Are we a nation of financial illiterates?” asks Stephen J. Dubner over at the Freakonomics blog. Yes, he answers. And no. High school students are getting more economics education than ever before, yet their basic personal finance competency is dropping.

Dubner interviewed Annamaria Lusardi, a professor of economics at Dartmouth, about financial literacy. It’s an interesting conversation, but I think she misses the boat. What she believes are the important things for kids to know are meaningless to those who don’t understand the basics of personal finance. It’s the same dry stuff that turns people off from financial education already.

What would you teach high schoolers about financial literacy?

Meanwhile, Free Money Finance writes that his real estate agent has never met sane people before. “I had a conversation with our realtor,” he writes. “I told her that we were looking for a good house at a fair price (she agreed that our first offer was more than fair given the current market) and she said she just didn’t understand that. She told us that her other clients simply ‘found homes they loved’ and ‘would pay whatever it took to get into them.’” This is a great post.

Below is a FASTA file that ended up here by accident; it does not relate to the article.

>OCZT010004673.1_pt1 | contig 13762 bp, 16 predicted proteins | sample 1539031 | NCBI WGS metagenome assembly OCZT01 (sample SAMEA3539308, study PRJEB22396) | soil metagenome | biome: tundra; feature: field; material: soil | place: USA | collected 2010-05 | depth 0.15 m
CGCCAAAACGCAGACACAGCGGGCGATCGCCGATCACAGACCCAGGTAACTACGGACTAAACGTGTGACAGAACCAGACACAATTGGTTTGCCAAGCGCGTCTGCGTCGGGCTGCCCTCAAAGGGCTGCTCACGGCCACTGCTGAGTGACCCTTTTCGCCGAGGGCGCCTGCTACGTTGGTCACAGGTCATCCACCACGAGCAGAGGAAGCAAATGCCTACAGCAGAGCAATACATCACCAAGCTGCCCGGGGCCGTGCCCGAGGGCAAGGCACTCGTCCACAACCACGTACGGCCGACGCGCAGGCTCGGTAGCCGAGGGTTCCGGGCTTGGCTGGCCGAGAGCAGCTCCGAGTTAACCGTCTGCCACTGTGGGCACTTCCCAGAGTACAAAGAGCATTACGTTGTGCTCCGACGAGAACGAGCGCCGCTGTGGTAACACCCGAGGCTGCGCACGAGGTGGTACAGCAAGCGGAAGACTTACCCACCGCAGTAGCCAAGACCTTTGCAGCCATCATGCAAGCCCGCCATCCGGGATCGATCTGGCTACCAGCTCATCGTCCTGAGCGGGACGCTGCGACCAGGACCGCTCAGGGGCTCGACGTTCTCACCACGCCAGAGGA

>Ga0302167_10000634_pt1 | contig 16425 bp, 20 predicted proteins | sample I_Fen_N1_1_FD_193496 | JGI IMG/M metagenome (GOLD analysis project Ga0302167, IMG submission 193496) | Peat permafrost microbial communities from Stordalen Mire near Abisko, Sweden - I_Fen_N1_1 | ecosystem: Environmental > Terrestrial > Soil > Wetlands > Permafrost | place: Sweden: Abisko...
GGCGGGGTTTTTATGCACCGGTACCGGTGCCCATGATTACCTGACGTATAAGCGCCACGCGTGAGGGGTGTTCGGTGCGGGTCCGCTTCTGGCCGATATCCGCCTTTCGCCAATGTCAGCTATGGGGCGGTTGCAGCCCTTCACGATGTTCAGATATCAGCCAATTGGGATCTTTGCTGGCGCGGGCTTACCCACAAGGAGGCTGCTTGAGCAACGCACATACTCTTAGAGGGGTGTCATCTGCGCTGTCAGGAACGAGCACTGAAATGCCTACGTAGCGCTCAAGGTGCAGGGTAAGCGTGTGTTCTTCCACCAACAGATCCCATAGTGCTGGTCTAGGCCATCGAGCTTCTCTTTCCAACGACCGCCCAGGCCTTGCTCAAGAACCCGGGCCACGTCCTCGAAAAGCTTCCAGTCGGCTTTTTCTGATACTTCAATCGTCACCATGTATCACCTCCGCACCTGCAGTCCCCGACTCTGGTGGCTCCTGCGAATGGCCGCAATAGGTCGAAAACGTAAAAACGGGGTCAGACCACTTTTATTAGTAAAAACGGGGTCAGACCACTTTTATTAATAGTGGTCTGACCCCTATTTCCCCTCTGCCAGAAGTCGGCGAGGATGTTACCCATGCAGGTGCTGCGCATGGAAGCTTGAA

“You must not have any pets,” somebody wrote to me recently. “You never write about them.” I have four cats, and would have more if Kris would let me. (Just call me the crazy cat man.) But because of either chance or adept “parenting”, they’ve never cost us too much money. Not everyone is so lucky. Andrea at Queercents takes a look at reducing pet costs, especially medical expenses. She provides an overview of various programs (such as pet insurance and preventative care) that can help reduce the cost of keeping your animals.

Finally, Bankrate has published their Safe & Sound ratings, which offer a quick way to determine the relative financial strength of your bank. Bank failures are uncommon in the United States, but with a couple of recent high-profile examples, people are worried. Safe & Sound offers depositors a chance to get some idea whether their bank is on solid ground. (Note: this tool seems of dubious use to me. What do you think?)

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